FBI name checks blamed for immigration benefits delays
"FBI name checks, one of the security screening tools used by USCIS, continue to significantly delay adjudication of immigration benefits for many customers, hinder backlog reduction efforts and may not achieve their intended national security objectives," USCIS ombudsman Prakash Khatri said in his annual report, presented to the House and Senate Judiciary committees on June 11.
According to the report, 64 percent of the 329,160 FBI name check cases pending from USCIS have been waiting more than 90 days, and 32 percent are more than one year old. There are more than 31,000 cases that have been pending longer than 33 months.
In his report, Khatri said the name check delays are caused by the fact that some require manual review by the FBI and the agency does not have the resources to complete these reviews quickly.
In an e-mail to Government Executive, FBI spokesman Paul Bresson said the National Name Check Program is doing a number of things to improve the process, including scanning documents to build an electronic records system and testing textual analysis software to reduce the need for manual review.
The FBI also is working to develop a Central Records Complex to house paperwork and files.
"Currently, paper files [and] information must be retrieved from over 265 locations throughout the FBI," Bresson said. "The CRC will expedite access to information contained in billions of documents that are currently manually accessed in locations around the U.S. and world."
To decrease the FBI workload, Khatri recommended that USCIS adopt a risk-based approach to name checks, allowing the FBI to focus its limited resources on applicants posing the greatest threat. Currently, all immigration and naturalization applicants go through the name-check process.
"Name checks do not differentiate whether the individual has been in the United States for many years or a few days, is from and/or has traveled frequently to a country designated as a state sponsor of terrorism, or is a member of the U.S. military," Khatri said in his report.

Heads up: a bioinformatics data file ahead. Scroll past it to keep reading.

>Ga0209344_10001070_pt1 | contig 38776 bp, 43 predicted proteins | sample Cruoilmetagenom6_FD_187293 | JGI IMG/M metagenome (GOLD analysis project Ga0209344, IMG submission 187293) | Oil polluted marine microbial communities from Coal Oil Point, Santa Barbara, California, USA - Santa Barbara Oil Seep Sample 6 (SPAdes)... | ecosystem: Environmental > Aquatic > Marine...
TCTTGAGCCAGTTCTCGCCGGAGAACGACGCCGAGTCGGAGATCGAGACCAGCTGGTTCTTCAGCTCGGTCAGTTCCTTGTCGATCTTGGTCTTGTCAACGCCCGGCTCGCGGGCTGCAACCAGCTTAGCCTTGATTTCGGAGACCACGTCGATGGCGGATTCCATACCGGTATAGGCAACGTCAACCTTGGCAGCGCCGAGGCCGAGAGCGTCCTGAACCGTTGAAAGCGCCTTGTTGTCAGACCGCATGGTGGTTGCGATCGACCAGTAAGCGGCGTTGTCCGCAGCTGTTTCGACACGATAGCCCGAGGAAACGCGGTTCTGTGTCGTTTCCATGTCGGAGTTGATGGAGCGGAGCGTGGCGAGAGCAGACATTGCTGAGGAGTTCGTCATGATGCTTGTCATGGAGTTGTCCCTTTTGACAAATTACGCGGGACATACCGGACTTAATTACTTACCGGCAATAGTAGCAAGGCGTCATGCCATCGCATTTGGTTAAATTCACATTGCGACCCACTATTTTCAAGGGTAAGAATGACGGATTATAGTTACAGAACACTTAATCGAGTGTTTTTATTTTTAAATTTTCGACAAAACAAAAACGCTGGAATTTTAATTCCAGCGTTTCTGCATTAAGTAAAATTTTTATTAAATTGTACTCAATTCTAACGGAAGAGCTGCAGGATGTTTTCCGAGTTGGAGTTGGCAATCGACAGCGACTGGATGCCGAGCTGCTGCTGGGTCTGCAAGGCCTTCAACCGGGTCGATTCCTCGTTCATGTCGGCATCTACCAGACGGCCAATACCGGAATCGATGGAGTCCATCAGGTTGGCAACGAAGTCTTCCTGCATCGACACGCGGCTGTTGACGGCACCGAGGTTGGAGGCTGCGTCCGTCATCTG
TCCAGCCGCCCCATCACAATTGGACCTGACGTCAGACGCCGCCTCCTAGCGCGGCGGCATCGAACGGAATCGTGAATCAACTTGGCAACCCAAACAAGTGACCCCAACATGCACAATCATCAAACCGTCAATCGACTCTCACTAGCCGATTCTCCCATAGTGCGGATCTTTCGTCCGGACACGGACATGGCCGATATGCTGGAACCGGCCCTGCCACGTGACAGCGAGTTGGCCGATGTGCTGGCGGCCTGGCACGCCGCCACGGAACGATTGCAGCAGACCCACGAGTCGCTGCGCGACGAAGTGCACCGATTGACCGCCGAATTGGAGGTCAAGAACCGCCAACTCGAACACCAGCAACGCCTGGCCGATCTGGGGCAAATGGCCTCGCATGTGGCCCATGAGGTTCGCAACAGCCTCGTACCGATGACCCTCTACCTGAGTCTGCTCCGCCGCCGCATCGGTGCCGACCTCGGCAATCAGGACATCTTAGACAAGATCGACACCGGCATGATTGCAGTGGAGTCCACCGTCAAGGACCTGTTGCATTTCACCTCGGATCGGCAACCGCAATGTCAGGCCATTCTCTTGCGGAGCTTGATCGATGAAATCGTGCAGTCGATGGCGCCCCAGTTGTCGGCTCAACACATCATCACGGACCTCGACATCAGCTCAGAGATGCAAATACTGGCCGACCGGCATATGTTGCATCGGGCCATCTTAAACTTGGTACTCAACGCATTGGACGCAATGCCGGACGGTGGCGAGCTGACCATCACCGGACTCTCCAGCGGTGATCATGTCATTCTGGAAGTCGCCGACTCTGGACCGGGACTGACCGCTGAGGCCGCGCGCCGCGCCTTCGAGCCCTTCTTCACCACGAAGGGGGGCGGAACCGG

He said in an interview that while the safety of U.S. citizens is the primary concern of the Homeland Security Department, of which USCIS is a part, it is crucial to use a risk management model to ensure that resources are allocated logically.
"That has to be used as the filtration system to really look at any of our protective measures," Khatri said. "There are times when protection can come at such a cost that it's just not worth spending that much money in that area, that it's better to spend it where we can have more effect."
The process of applying for immigrant benefits includes a number of other background checks, and Khatri's report questioned whether the FBI name checks are useful in their current form, especially given the delay they cause.
He said he agrees with USCIS case workers and field office supervisors that "the FBI name check process has limited value to public safety or national security, especially because in almost every case the applicant is in the United States during the name check process, living or working without restriction."
This is the fourth annual report from the ombudsman, whose position was established under the 2002 Homeland Security Act. The act requires the ombudsman to submit annual reports to Congress identifying serious and pervasive problems within USCIS and making recommendations to fix them. The agency is obligated to respond formally to the annual report within three months.
While Khatri says he received last year's response more than eight months late, USCIS acknowledged receipt of the report and an agency spokesperson said officials are in the process of reviewing the recommendations.